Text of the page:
Search for Life on Venus Could Begin at Rocket Lab

New Zealand-founded company Rocket Lab may be able to send a small spacecraft to probe the clouds of Venus long before NASA or other space agencies are able to do so, industry journalist Jonathan O’Callaghan writes in a piece for The New York Times.

This month, scientists announced the astonishing discovery of phosphine in the atmosphere of Venus. This chemical could have been produced by a biological source, but scientists won’t know for sure without sending a spacecraft to the planet, O’Callahan writes.

As luck would have it, Rocket Lab has been working on such a mission. The company has developed a small satellite, called Photon, that it plans to launch on its own Electron rocket as soon as 2023.

The spacecraft will be designed to fly past Venus and take measurements and pictures, rather than enter orbit. But it will be able to release a small probe weighing 82 pounds into the planet’s atmosphere, taking readings and looking for further evidence of life.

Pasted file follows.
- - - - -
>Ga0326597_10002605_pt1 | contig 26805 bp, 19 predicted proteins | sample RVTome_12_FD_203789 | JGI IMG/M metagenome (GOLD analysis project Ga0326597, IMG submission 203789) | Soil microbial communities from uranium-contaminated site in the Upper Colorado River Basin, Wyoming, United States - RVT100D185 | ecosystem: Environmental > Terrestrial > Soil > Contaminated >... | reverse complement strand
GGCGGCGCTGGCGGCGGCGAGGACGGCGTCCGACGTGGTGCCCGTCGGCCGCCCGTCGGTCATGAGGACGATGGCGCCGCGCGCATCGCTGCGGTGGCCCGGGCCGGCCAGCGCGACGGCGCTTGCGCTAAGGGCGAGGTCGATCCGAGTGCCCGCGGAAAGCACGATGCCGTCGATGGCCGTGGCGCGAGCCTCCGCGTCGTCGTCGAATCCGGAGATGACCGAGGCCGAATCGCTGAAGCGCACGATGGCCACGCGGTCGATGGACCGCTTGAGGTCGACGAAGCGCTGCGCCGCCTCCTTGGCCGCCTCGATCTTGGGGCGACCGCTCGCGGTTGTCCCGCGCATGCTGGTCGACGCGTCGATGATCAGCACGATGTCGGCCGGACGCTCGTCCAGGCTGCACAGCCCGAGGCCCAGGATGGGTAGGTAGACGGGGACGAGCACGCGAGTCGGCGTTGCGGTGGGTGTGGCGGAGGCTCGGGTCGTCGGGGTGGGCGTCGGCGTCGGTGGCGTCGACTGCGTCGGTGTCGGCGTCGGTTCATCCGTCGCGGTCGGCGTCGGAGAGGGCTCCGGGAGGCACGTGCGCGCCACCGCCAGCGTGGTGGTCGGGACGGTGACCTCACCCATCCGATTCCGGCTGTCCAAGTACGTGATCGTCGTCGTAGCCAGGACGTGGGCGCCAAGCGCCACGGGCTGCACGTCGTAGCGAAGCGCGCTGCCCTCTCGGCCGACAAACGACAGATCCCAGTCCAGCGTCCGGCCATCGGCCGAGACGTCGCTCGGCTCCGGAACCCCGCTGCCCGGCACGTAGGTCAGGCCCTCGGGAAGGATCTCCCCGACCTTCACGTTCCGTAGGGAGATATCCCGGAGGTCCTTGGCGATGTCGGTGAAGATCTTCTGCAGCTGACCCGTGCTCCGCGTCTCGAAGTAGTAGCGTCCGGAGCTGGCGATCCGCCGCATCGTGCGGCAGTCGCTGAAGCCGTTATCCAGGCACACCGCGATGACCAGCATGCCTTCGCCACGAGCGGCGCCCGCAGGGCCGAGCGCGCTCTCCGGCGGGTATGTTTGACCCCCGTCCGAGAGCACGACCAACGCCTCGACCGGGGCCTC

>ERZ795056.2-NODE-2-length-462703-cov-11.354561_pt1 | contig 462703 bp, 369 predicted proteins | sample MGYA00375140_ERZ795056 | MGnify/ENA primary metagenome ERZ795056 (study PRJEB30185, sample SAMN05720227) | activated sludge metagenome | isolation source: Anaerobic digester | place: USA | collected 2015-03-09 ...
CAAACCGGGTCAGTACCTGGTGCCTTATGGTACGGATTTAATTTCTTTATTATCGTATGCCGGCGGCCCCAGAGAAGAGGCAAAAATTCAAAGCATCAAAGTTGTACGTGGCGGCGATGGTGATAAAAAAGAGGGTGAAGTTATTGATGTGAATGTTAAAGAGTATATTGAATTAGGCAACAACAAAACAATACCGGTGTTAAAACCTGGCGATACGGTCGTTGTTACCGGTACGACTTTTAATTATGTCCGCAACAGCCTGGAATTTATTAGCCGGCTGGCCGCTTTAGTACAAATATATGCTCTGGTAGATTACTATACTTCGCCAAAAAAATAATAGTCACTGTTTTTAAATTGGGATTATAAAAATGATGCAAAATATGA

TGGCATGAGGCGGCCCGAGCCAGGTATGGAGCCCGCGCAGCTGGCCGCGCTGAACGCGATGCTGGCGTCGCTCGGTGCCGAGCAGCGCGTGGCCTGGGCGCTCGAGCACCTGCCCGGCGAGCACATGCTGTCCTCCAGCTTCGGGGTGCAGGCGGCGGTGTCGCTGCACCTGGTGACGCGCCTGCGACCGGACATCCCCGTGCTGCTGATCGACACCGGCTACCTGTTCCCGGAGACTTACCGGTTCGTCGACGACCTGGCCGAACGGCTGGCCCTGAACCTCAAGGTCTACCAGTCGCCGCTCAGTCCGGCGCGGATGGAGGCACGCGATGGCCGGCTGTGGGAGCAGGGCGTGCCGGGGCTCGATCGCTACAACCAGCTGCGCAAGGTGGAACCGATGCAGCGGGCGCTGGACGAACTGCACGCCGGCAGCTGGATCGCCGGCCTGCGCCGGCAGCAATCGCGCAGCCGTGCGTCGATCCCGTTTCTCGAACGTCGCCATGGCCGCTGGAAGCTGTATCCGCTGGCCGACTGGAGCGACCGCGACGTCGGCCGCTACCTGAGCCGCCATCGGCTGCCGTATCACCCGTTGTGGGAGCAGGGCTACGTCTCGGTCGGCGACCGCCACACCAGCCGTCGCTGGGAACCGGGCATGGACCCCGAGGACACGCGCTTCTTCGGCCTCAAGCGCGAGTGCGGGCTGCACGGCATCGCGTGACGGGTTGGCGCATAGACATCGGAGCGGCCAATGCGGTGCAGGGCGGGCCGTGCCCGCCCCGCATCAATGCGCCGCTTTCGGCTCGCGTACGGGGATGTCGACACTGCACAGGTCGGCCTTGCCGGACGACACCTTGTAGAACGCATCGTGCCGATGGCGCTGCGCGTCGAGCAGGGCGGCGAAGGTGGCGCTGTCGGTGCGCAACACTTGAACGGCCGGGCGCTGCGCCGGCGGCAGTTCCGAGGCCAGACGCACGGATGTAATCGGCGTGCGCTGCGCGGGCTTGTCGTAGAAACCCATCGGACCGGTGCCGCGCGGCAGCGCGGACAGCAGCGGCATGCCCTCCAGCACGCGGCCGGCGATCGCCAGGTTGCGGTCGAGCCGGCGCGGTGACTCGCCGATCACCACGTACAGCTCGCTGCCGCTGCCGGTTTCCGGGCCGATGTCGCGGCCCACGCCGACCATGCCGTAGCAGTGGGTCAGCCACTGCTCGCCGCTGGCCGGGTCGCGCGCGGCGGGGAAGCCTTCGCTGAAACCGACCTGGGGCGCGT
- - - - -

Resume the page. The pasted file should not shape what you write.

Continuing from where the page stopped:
Rocket Lab’s mission now has the exciting prospect of contributing to a major scientific discovery, and changing how researchers conduct planetary exploration. NASA sent astronauts to the Moon. SpaceX wants to land humans on Mars. Is Rocket Lab staking a claim for Venus?

“No,” Beck said, with a laugh. “Venus is hugely alluring. But as far as claiming planets, that’s not what I’m interested in.”

Original article by Jonathan O’Callaghan, The New York Times, September 15, 2020.

Photo by Kieran Fanning.


Tags: New York Times (The)  Peter Beck  Rocket Lab  Venus  

Billion-Dollar Start-Up Allbirds Launches Apparel

Billion-Dollar Start-Up Allbirds Launches Apparel

Allbirds, the San Francisco brand whose wildly popular £95 wool trainers and low-carbon ethos earned it a valuation of $1.7bn from investors earlier this month, is about to find out. The…